Breathing exercises have been used as a standard component of lymphoedema management known as complex decongestive physiotherapy (CDP). The rationale for this is that the main lymphatic trunks lead to the thoracic duct through which their contents empty into the large veins above the level of the heart. Unless the main lymphatic trunks become emptied, they act as a static reservoir into which the peripheral lymphatics drain with difficulty.
The clearance of central lymphatics is essential before peripheral manoeuvres are taken to increase lymphatic drainage. The dangers of trying to clear peripheral fluid before clearing central drainage routes was illustrated by Boris  who showed a significant increase of genital oedema (43% versus 3%) following the use of compression pumps for the lower limb. Emptying of the lymphatic system into the venous system requires that the pressure in the latter is lowered, increased venous pressure causes an increase in thoracic duct pressure as shown in sheep by Gabel and Drake .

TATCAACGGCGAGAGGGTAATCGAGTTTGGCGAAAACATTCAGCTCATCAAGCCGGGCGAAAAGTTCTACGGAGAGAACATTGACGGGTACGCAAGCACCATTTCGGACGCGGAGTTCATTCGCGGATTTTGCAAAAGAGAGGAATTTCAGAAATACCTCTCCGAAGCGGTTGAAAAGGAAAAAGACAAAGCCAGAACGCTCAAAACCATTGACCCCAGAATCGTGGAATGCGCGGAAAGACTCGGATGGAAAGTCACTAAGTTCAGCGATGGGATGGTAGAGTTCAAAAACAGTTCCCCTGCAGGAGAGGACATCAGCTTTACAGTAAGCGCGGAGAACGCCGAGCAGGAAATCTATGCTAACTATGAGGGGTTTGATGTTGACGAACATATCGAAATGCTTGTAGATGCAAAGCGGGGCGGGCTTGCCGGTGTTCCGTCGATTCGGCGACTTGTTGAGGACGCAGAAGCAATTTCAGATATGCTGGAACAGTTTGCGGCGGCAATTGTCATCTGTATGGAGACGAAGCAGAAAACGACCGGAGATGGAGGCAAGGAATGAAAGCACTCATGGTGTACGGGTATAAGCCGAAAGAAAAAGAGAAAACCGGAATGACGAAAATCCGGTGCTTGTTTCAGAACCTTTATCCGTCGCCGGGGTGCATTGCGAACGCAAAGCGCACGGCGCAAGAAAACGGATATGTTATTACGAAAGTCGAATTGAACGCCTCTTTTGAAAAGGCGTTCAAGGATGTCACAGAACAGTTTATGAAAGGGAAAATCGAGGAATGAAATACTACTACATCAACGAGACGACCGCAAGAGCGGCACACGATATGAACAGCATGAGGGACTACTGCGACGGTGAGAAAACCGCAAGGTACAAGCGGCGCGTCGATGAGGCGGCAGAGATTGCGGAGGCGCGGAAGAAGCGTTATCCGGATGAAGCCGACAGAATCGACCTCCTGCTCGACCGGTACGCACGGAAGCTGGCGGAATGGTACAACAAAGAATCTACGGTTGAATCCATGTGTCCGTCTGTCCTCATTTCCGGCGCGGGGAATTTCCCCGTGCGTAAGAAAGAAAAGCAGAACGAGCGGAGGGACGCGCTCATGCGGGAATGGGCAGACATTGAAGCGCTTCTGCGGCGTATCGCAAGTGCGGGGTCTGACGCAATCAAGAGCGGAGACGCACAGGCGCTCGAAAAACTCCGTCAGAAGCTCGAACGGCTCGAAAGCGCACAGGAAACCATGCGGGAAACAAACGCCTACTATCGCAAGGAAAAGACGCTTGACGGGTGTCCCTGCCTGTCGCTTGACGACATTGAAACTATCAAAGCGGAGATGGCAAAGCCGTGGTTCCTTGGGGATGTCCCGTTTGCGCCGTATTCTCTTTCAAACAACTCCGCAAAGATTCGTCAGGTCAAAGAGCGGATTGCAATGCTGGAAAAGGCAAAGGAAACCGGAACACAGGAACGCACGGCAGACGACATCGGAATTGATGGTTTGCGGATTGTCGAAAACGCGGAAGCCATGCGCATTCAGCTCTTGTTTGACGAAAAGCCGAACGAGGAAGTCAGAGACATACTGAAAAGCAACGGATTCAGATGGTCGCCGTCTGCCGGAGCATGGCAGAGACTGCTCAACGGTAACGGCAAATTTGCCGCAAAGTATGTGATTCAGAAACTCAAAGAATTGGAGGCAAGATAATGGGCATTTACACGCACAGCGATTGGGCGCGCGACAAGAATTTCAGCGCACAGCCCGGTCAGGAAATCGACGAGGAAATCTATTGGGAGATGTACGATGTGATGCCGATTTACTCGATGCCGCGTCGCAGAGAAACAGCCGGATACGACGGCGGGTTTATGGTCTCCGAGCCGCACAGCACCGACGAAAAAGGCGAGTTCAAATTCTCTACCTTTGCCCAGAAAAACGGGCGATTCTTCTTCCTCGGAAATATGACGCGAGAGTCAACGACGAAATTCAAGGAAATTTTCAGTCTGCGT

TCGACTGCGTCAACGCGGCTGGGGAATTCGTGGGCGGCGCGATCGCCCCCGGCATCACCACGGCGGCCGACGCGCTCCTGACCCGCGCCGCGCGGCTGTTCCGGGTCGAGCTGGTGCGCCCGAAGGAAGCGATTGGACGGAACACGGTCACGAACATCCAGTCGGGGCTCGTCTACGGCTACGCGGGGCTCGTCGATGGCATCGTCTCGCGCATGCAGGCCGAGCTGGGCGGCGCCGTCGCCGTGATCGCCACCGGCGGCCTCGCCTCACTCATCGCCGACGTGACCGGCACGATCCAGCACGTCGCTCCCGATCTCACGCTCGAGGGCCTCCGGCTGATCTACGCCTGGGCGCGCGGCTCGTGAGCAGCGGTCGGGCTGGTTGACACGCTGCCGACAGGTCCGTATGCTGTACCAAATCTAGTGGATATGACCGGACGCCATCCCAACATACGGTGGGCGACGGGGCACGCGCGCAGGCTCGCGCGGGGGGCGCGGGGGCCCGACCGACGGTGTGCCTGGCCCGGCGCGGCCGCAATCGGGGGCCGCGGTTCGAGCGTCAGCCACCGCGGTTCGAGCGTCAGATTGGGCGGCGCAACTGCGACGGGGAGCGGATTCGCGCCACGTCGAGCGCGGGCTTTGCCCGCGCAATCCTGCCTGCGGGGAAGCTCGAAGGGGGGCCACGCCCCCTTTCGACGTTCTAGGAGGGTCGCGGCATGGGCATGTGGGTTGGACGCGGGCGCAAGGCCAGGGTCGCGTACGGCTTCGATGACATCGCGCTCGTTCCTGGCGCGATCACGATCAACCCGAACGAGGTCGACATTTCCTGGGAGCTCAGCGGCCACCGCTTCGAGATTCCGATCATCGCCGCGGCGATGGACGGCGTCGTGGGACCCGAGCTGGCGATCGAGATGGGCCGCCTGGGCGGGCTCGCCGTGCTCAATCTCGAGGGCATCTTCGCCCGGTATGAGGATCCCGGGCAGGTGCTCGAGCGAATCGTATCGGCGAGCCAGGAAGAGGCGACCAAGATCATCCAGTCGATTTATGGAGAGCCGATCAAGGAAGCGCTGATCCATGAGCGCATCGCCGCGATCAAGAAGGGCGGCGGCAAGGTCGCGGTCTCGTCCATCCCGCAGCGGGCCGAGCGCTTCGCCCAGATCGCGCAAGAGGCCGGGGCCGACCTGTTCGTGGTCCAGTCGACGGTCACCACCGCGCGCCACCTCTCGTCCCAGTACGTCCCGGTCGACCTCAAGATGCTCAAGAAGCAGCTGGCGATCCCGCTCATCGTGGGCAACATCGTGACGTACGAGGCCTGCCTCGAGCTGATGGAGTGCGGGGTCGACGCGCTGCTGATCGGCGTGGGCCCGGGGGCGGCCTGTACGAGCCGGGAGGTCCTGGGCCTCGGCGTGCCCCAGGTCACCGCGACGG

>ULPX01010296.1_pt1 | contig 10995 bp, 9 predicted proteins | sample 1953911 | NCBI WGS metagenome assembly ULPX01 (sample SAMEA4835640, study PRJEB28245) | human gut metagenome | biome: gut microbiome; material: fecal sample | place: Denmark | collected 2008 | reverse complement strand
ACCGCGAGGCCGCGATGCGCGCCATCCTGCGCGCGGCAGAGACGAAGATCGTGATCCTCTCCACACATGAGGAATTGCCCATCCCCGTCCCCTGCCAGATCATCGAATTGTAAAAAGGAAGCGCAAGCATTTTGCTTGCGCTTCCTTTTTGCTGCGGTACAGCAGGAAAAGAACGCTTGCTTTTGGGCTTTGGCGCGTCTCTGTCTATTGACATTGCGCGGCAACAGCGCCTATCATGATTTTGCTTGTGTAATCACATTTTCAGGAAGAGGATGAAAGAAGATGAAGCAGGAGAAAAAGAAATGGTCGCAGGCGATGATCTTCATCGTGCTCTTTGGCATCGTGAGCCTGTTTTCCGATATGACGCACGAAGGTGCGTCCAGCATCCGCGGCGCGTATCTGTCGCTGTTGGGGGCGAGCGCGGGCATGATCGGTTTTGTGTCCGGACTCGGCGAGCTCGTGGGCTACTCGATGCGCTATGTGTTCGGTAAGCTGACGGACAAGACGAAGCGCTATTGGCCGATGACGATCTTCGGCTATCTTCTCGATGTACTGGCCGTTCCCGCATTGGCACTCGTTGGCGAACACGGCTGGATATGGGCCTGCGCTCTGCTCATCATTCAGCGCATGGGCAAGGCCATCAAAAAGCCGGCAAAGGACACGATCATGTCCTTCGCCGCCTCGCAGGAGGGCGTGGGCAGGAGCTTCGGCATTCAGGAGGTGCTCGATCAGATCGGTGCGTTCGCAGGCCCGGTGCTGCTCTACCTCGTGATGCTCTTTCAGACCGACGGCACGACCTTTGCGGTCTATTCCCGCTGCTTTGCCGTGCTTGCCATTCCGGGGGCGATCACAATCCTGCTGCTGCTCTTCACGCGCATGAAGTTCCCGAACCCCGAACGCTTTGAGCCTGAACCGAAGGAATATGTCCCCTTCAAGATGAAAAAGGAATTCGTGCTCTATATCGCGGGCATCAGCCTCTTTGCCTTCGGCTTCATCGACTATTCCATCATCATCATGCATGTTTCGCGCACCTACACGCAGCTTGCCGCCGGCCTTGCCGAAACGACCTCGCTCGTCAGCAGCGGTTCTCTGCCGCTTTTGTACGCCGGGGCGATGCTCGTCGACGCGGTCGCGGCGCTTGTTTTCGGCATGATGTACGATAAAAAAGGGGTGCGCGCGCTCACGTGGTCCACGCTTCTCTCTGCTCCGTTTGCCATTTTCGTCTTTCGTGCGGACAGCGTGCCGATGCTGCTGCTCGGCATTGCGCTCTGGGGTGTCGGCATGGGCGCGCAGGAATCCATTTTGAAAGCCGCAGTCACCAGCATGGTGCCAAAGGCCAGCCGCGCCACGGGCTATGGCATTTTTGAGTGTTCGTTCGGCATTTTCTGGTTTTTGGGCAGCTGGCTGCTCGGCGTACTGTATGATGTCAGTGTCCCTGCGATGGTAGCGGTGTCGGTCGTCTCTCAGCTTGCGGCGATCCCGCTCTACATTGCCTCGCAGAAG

Severe oedema in the newborn has been attributed to lymphatic failure consequent on elevation of venous pressure impeding lymph flow in a thoracic duct [28, 29]. A rise in central venous pressure of 4 mm of mercury was sufficient to cause oedema in one study .